Whisenhunt rising in Phoenix

Ken Whisenhunt's wait to become a head coach in the NFL is over.


The Arizona Cardinals announced on Sunday that Whisenhunt, a former Richmond Academy football standout, would succeed Dennis Green. Whisenhunt is believed to be the first person with Augusta roots to become an NFL head coach.

Whisenhunt, 44, signed a four-year contract with a team option for a fifth, the Cardinals announced. Financial terms were not released, but he will be introduced on Tuesday at a news conference.

Considered one of the NFL's top assistant coaches, Whisenhunt served as offensive coordinator for three seasons in Pittsburgh and helped the Steelers win Super Bowl XL a year ago. He was in the running for four of the five vacant NFL head coaching positions.

He interviewed with Atlanta, the team that drafted him as a tight end out of Georgia Tech in 1985, but was passed over in favor of University of Louisville coach Bobby Petrino. He also interviewed with Pittsburgh last week and was considered one of the favorites for that job along with fellow assistant Russ Grimm. He also spoke with the Miami Dolphins about their vacancy.

Whisenhunt was one of eight candidates for the Arizona job, but only he and former Green Bay coach Mike Sherman got second interviews with the Cardinals.

"As the interview process went on, Ken continued to impress us and distinguish himself," Arizona's Rod Graves, vice president of football operations, said in a news release on the team's Web site. "It's clear to us that he has the all the attributes we were seeking in terms of coaching ability, enthusiasm, organizational and leadership skills and the overall ability to lead this team to success immediately and for years to come."

Whisenhunt is leaving one of the NFL's models of consistency for a franchise that has had little success through the years. Arizona finished the 2006 season 5-11, and Whisenhunt will be the eighth Cardinals coach since the team relocated from St. Louis to Arizona in 1988.

Whisenhunt was born in Atlanta but grew up in Augusta, where he played football at Richmond Academy under longtime coach Sammie Lamb. He was a walk-on at Georgia Tech, where he played for Bill Curry, and eventually became an All-ACC tight end. Along the way, he helped the Yellow Jackets to an improbable tie against top-ranked Notre Dame in 1980 when he was forced to fill in at quarterback after Georgia Tech lost its starter and backup to injuries in the game.

In the NFL, Whisenhunt enjoyed a nine-year career with Atlanta, Washington and the New York Jets.

His coaching career began in the college ranks with a two-year stint at Vanderbilt. From there he jumped to the NFL and served as an assistant coach for the Jets, Cleveland and Baltimore before landing in Pittsburgh in 2001.

The new coach inherits plenty of young talent, including quarterback Matt Leinart, a pair of the top receivers in Anquan Boldin and Larry Fitzgerald and a premier running back in Edgerrin James. However, he also joins a franchise with a legacy of losing that is unprecedented in this era of NFL parity.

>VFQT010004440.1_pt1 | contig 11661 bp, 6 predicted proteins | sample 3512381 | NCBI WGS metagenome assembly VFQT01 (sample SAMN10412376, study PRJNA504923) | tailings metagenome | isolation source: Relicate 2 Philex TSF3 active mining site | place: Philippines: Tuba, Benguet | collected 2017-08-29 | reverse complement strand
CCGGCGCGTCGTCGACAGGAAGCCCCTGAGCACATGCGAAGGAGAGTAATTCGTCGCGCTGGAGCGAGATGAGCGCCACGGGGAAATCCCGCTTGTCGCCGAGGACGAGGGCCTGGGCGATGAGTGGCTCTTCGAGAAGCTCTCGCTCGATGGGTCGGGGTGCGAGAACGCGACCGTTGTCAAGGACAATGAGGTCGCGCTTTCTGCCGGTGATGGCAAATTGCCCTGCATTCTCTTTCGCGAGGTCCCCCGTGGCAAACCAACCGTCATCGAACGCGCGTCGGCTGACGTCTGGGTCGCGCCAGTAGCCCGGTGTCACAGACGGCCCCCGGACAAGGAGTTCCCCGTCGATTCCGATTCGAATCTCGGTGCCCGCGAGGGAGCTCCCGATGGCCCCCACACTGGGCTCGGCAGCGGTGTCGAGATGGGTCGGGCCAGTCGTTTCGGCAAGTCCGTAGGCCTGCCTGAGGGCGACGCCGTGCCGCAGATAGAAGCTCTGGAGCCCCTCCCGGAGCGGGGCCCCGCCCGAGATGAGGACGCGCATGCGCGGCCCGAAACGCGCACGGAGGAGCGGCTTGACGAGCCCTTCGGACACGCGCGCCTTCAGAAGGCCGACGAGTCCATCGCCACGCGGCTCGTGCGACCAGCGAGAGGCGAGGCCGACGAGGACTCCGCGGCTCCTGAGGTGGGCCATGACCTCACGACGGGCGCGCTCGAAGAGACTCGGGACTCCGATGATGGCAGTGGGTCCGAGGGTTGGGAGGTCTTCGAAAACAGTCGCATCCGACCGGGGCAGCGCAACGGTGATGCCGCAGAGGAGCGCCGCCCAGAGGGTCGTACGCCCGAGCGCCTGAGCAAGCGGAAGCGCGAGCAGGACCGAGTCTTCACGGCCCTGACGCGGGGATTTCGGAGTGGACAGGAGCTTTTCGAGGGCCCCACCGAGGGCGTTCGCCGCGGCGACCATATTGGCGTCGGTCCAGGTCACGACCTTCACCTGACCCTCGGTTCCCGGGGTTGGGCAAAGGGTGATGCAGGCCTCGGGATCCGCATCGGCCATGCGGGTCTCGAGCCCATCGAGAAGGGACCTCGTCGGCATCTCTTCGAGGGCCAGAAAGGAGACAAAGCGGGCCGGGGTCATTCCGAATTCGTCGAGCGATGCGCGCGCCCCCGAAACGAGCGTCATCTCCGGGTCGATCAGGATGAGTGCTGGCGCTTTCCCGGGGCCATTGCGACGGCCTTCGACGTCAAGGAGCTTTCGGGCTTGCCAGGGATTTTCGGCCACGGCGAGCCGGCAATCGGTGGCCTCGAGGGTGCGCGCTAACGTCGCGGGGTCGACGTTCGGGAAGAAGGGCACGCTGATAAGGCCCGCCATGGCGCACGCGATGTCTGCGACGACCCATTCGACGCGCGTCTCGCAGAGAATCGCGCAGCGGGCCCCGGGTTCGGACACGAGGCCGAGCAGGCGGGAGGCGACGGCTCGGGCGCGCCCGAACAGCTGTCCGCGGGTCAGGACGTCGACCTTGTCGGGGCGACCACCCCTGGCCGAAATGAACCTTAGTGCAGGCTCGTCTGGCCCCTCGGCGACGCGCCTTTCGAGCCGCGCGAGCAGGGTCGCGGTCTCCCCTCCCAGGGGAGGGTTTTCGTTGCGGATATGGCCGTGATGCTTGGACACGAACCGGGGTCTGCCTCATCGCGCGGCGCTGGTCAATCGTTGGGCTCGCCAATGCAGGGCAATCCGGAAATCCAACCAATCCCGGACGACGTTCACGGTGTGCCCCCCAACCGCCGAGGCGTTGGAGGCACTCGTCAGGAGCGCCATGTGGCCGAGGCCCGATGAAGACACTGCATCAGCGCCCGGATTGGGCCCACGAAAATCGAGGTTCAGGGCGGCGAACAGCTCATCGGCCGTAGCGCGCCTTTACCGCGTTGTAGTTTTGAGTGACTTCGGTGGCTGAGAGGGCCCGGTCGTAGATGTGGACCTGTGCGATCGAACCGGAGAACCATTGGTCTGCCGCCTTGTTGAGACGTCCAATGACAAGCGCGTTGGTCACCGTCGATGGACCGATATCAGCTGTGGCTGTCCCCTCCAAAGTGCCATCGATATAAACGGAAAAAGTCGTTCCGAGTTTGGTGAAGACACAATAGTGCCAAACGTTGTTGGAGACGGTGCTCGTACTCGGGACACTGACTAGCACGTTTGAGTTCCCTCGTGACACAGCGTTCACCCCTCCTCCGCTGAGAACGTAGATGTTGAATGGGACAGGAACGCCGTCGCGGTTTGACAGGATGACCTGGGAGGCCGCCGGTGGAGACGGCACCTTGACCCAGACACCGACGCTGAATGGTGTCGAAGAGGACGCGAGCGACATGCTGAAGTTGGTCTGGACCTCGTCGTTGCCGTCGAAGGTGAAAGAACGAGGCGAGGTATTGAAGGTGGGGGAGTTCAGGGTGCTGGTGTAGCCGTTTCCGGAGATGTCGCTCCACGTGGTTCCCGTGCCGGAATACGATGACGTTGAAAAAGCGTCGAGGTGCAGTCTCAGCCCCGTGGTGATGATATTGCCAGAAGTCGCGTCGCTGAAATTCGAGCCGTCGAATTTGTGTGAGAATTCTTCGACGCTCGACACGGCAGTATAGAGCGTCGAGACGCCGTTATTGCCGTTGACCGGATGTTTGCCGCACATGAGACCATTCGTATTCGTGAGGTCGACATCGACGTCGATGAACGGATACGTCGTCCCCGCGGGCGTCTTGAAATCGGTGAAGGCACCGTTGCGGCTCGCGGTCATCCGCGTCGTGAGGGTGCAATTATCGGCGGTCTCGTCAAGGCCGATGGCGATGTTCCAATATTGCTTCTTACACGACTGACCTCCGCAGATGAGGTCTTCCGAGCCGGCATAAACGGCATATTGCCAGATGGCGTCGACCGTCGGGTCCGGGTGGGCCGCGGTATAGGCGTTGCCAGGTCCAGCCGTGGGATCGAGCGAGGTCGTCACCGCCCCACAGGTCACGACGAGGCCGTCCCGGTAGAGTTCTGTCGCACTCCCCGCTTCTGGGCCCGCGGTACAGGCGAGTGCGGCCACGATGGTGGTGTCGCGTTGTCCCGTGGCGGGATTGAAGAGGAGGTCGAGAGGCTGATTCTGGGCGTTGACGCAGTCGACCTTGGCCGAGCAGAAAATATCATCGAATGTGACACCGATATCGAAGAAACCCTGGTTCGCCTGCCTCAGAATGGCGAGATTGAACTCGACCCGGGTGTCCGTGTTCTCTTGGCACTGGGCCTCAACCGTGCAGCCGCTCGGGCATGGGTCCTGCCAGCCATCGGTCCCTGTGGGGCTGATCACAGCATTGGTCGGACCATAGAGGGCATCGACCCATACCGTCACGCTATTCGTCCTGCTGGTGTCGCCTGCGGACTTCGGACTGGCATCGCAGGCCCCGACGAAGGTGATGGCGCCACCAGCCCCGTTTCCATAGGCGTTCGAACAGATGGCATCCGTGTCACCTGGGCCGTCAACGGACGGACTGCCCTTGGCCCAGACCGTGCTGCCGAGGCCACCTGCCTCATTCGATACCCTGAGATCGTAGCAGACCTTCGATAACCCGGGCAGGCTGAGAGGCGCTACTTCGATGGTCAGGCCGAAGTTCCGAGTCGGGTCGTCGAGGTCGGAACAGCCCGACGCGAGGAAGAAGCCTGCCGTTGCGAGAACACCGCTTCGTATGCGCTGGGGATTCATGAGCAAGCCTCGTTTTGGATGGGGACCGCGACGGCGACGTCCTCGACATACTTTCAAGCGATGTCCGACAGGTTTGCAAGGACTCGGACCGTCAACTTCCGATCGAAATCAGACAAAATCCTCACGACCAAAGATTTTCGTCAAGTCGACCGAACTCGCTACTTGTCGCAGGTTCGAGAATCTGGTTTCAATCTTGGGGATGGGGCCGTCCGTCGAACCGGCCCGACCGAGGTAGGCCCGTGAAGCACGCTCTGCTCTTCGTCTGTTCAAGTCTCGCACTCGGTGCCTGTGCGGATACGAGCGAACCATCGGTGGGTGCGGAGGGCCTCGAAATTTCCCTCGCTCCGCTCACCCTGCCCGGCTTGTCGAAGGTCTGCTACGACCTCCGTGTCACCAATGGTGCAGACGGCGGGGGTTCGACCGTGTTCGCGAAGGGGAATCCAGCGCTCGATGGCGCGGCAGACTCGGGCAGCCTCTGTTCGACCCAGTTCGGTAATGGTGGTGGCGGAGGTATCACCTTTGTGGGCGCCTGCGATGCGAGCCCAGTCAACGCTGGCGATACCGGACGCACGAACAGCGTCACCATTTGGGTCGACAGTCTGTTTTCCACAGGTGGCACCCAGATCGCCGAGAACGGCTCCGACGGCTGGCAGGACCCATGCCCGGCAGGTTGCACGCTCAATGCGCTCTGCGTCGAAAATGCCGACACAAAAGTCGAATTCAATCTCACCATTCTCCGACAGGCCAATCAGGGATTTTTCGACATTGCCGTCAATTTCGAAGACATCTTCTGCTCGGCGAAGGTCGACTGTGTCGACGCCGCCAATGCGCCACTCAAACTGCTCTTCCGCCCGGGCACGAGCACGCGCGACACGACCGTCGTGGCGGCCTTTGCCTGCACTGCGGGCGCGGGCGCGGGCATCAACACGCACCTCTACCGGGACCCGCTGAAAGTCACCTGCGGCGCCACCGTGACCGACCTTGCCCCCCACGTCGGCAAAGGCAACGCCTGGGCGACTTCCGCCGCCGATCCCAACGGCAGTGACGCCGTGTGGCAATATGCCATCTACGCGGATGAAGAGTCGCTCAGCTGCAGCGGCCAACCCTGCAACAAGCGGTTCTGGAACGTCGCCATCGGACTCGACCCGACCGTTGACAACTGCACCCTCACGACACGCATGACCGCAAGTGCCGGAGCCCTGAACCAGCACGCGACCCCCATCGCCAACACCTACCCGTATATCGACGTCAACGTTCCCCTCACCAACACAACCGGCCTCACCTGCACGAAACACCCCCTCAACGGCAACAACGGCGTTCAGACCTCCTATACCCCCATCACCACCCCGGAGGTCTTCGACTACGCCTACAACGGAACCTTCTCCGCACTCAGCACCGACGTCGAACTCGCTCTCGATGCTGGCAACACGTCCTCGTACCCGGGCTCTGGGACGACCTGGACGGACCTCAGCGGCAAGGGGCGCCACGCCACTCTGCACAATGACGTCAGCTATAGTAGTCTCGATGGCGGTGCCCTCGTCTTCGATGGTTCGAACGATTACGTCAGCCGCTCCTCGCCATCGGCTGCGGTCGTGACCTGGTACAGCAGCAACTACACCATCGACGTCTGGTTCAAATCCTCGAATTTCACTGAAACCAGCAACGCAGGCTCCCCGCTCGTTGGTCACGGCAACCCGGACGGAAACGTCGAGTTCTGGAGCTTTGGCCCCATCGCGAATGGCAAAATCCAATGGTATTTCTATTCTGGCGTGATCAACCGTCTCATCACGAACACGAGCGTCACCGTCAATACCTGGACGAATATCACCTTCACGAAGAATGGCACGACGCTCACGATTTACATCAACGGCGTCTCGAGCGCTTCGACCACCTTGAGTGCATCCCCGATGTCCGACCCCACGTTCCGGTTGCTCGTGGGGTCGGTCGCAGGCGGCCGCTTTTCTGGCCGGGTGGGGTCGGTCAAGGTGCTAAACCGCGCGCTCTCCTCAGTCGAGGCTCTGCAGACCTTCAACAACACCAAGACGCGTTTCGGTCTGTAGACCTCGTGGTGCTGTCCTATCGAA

The Cardinals have had one winning season - and one playoff appearance - since 1984. They have one playoff victory since winning the NFL championship in 1947.

Owner Bill Bidwill and son Michael, the Cardinals' vice president and general counsel, joined Graves in conducting the interviews. The Cardinals insist they are intent on putting a winning team in their new stadium, pointing to the free agent acquisition of James and contract extensions to Boldin, Pro Bowl safety Adrian Wilson and several other of their best young players.

At Pittsburgh, Whisenhunt helped develop Ben Roethlisberger into an immediate success. He has another talented pupil now in Leinart.

"Young quarterbacks that have a bright future like he does are hard to find," Whisenhunt said after his initial interview with the Cardinals on Jan. 5. "They don't grow on trees. That's an exciting part of this organization."

Ken Whisenhunt Age: 44 Family: Wife, Alice; children, Kenny Jr., 15; Mary Ashley, 13 High School: Richmond Academy College: Georgia Tech NFL Playing Career: Nine seasons (Falcons, Redskins, Jets) NFL Coaching Career: 10 seasons (Ravens, Jets, Browns, Steelers and Cardinals)


1980: Graduated from Richmond Academy, where he played quarterback

1980-84: Played tight end/H-back for Georgia Tech

1980: As a walk-on freshman, led Tech to unlikely 3-3 tie against No. 1 Notre Dame

1984: Named consensus All-ACC and honorable mention All-America selection as a senior with 19.1 yards per catch

1985: Drafted in the 12th round by the Atlanta Falcons

1985-92: Played tight end/H-back for nine seasons in the NFL, including stints with the Falcons, Redskins and Jets

1990: Graduated from Georgia Tech with a degree in civil engineering

1995-96: Coached special teams, tight ends and H-backs at Vanderbilt University

1997-98: Coached tight ends for the Baltimore Ravens

1999: Coached special teams for the Cleveland Browns

2000: Coached tight ends coach for the Jets

2001: Hired as tight ends coach for the Pittsburgh Steelers

2004: Named offensive coordinator for the Steelers

2006: Won Super Bowl with the Steelers

2007: Hired as head coach of the Arizona Cardinals



82 receptions for 1,264 yards


74 games

62 receptions

for 596 yards

5 touchdowns

Sources: Pittsburgh Steelers, Pro-football-reference.com, staff reports



Chiefs won’t have Smith, pair of running backs for Sunday

Chiefs coach Andy Reid had just declared Alex Smith out with a head injury, announced Jamaal Charles was undergoing knee surgery and revealed that... Read more

Panthers’ Newton talks over concerns with Goodell

Cam Newton got the phone call he wanted.

NFL commissioner Roger Goodell spoke via telephone with Newton about the Carolina quarterback's... Read more